As a person who learned embroidery, Lovelace familiar with the patterns that used in crafts. The same repetitive steps required to calculate mathematical equations. To prevent duplicated cards to perform repetitive tasks, Lovelace used loops, loops with nested loops, and conditional tests in her program’s instructions.
The notes also provided guidelines on how you could calculate Bernoulli numbers and other numbers, which Lovelace learned from her studies to be crucial for the study of mathematics. Her program proved how Analytical Engine Analytical Engine had the capability of performing calculations that had not manually performed. In the same way, Lovelace noted that the machine could only obey instructions, and did not originate anything.
In the end, Lovelace recognized that the numbers that were manipulated in the Analytical Engine could be considered other kinds of symbols like musical notes. A talented pianist and singer, Lovelace was familiar with musical notation symbols, which represent aspects of music performance such as duration and pitch, and she was able to manipulate symbolic symbols when she communicated and correspondence with De Morgan. It was not a big move for her to understand that an Analytical Engine could process symbols not just crunch numbers as well as compose songs.
A Multi-Faceted Thinker
The invention of computer programming wasn’t the only time Lovelace utilized her knowledge of different fields in order to tackle a brand new topic. As an infant was fascinated by flying machines. In a way, combining mechanics, biology as well as poetry pleaded with the mother to get anatomical textbooks to learn about the purpose of wings on birds. She constructed and played with wings. In writings, she expressed her desire for her mother using the language of flight.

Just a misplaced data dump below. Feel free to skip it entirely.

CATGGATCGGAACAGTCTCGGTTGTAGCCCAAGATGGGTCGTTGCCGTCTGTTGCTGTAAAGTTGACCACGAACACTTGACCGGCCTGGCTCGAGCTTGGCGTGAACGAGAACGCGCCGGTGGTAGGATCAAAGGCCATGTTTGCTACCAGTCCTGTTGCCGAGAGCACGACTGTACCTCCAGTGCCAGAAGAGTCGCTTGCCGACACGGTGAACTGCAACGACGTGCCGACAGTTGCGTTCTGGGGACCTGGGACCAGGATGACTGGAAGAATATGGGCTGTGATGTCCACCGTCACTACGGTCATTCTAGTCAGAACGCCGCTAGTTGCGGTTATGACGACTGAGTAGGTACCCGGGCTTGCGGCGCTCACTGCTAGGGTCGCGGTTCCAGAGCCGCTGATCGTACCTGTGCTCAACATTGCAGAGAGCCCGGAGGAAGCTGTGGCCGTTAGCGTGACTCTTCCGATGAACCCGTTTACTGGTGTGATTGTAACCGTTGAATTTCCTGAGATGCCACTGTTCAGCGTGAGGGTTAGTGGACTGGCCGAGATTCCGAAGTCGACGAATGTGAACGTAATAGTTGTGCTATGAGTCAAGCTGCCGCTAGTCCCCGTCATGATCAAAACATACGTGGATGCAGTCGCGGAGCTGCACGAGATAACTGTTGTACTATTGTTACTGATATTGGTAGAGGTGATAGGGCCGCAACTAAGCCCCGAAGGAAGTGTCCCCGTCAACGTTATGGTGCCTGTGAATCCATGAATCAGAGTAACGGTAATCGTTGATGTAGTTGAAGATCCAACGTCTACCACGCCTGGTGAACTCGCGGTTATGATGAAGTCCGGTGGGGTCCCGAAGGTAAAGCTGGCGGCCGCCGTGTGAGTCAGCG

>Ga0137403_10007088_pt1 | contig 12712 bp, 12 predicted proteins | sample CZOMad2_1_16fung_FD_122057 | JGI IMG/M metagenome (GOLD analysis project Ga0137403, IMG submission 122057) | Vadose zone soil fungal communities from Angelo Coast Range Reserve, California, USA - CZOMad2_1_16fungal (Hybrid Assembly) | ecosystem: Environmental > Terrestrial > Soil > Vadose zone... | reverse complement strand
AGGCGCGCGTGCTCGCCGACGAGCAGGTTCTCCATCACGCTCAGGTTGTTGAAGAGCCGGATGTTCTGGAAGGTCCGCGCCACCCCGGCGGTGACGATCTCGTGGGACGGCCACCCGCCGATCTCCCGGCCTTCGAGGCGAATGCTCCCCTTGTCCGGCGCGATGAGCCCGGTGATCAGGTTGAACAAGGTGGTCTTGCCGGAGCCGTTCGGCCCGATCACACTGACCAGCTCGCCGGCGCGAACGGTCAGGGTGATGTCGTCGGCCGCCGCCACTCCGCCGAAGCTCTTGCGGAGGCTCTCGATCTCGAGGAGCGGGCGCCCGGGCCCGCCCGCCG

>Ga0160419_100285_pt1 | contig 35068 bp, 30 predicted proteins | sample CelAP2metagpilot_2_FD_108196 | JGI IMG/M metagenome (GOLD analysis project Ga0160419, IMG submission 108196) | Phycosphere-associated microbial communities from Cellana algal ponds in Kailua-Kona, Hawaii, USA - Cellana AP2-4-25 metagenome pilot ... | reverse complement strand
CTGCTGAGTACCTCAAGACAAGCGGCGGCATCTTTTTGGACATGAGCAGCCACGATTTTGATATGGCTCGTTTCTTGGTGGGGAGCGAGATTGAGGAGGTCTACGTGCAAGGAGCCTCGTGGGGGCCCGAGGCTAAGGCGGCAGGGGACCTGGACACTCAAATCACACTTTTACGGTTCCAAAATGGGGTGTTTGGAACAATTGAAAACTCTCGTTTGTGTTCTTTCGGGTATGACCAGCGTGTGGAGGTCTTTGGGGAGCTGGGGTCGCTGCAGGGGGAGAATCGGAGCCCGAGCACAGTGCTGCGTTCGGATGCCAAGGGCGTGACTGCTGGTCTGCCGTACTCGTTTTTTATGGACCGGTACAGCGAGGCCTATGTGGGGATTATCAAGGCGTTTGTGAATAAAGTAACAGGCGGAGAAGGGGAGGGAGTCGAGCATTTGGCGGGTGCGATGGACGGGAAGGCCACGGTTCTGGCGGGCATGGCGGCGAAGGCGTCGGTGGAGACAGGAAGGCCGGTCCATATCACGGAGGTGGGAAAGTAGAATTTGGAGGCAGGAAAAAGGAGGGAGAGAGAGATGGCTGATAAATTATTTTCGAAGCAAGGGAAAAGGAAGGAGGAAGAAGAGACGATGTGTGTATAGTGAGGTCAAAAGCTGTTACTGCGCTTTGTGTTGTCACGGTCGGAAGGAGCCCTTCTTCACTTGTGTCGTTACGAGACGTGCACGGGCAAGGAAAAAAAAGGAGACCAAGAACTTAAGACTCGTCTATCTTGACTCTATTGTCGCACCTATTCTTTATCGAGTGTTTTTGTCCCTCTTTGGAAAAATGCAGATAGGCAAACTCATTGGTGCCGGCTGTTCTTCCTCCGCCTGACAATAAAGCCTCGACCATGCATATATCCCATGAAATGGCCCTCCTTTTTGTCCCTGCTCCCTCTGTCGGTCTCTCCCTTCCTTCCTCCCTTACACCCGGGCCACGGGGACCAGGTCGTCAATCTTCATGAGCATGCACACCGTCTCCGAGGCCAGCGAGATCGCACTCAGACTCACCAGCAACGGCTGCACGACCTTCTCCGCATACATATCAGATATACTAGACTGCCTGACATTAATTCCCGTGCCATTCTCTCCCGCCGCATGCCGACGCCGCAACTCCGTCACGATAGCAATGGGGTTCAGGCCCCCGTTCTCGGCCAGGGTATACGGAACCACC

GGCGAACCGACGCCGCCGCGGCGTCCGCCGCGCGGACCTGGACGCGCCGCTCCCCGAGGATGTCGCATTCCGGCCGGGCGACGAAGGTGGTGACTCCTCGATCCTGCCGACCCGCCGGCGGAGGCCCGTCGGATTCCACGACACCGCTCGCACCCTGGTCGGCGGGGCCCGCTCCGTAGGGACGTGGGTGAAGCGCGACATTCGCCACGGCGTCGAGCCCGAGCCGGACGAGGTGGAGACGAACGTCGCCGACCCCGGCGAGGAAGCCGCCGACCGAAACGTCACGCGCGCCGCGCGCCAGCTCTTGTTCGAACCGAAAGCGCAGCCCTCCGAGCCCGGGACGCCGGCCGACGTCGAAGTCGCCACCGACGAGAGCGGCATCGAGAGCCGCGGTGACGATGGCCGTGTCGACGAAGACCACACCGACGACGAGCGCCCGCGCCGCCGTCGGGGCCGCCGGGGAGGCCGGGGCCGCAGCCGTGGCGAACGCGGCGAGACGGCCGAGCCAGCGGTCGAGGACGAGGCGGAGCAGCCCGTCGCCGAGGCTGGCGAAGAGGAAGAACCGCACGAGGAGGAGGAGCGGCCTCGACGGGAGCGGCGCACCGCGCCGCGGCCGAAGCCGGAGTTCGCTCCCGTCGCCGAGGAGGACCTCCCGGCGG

Despite her talent in mathematics and logic, Lovelace didn’t pursue a science-related career. She was a self-made millionaire and didn’t earn income from her scientific endeavors. It was not uncommon in an era where freedom and financial independence was associated with the capacity to objectively carry out scientific research.
Additionally, Lovelace devoted just over an entire year to her one publication, a translation Menabrea’s papers and notes on an Analytical Engine. Also, during her time ended due to cancer at 37, she was a teetering between music, math and her mother’s demands. She also had to taking care of her 3 children and then an addiction to gambling. Lovelace could not be the most obvious role model for an female scientist for women of today.
In contrast, I find Lovelace’s method of drawing upon her broad education to resolve difficult issues inspiring. It’s true that she lived prior to the advent of the scientific specialization. In fact, Babbage was an expert in mathematical calculations and mechanical invention. He also published a work on industrial manufacturing, and another on the religious implications of creationism.
However, Lovelace utilized knowledge of what we consider as different areas within the arts, sciences, and humanities. An intelligent thinker, she devised solutions that were way ahead of the times.